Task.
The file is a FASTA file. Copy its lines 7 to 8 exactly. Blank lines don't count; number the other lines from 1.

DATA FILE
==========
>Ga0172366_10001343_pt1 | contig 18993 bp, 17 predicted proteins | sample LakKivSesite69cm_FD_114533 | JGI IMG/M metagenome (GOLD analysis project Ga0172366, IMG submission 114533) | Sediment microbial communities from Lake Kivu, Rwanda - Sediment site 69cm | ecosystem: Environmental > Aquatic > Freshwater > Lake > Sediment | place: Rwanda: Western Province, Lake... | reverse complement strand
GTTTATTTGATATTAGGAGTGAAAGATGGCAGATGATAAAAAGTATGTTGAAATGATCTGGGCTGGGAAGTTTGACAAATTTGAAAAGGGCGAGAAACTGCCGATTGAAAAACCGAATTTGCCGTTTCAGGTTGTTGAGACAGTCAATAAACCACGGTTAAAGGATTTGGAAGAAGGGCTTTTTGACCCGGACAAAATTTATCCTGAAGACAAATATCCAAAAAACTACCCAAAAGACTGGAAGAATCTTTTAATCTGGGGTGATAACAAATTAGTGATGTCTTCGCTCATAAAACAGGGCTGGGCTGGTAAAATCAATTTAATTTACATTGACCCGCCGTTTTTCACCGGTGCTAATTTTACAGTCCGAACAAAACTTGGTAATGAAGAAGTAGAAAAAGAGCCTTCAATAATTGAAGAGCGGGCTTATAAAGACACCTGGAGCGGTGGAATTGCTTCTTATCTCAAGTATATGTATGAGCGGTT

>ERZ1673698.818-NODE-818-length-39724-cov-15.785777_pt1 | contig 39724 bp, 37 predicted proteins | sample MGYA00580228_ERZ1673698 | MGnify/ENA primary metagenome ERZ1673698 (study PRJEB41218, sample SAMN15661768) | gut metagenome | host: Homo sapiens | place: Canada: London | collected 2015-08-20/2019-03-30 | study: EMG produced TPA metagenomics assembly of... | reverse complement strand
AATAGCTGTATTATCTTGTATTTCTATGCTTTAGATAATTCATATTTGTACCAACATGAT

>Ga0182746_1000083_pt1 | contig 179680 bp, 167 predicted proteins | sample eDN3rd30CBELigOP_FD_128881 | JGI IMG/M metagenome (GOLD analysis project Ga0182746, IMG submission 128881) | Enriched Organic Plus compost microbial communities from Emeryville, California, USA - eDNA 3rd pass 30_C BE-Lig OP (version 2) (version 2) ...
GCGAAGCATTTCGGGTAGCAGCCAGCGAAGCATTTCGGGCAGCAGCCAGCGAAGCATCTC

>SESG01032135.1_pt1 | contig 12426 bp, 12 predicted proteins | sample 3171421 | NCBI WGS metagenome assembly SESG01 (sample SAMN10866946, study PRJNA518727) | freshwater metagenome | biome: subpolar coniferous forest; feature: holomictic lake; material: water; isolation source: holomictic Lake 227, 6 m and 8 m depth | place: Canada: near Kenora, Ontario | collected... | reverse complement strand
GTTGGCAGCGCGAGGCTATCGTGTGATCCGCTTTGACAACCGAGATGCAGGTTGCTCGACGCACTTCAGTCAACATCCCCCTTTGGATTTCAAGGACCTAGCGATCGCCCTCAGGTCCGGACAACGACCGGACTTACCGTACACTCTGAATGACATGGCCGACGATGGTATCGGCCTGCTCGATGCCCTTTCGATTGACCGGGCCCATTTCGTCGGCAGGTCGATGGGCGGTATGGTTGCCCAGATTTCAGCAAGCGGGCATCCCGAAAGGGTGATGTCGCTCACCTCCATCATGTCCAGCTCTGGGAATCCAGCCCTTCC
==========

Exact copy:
>SESG01032135.1_pt1 | contig 12426 bp, 12 predicted proteins | sample 3171421 | NCBI WGS metagenome assembly SESG01 (sample SAMN10866946, study PRJNA518727) | freshwater metagenome | biome: subpolar coniferous forest; feature: holomictic lake; material: water; isolation source: holomictic Lake 227, 6 m and 8 m depth | place: Canada: near Kenora, Ontario | collected... | reverse complement strand
GTTGGCAGCGCGAGGCTATCGTGTGATCCGCTTTGACAACCGAGATGCAGGTTGCTCGACGCACTTCAGTCAACATCCCCCTTTGGATTTCAAGGACCTAGCGATCGCCCTCAGGTCCGGACAACGACCGGACTTACCGTACACTCTGAATGACATGGCCGACGATGGTATCGGCCTGCTCGATGCCCTTTCGATTGACCGGGCCCATTTCGTCGGCAGGTCGATGGGCGGTATGGTTGCCCAGATTTCAGCAAGCGGGCATCCCGAAAGGGTGATGTCGCTCACCTCCATCATGTCCAGCTCTGGGAATCCAGCCCTTCC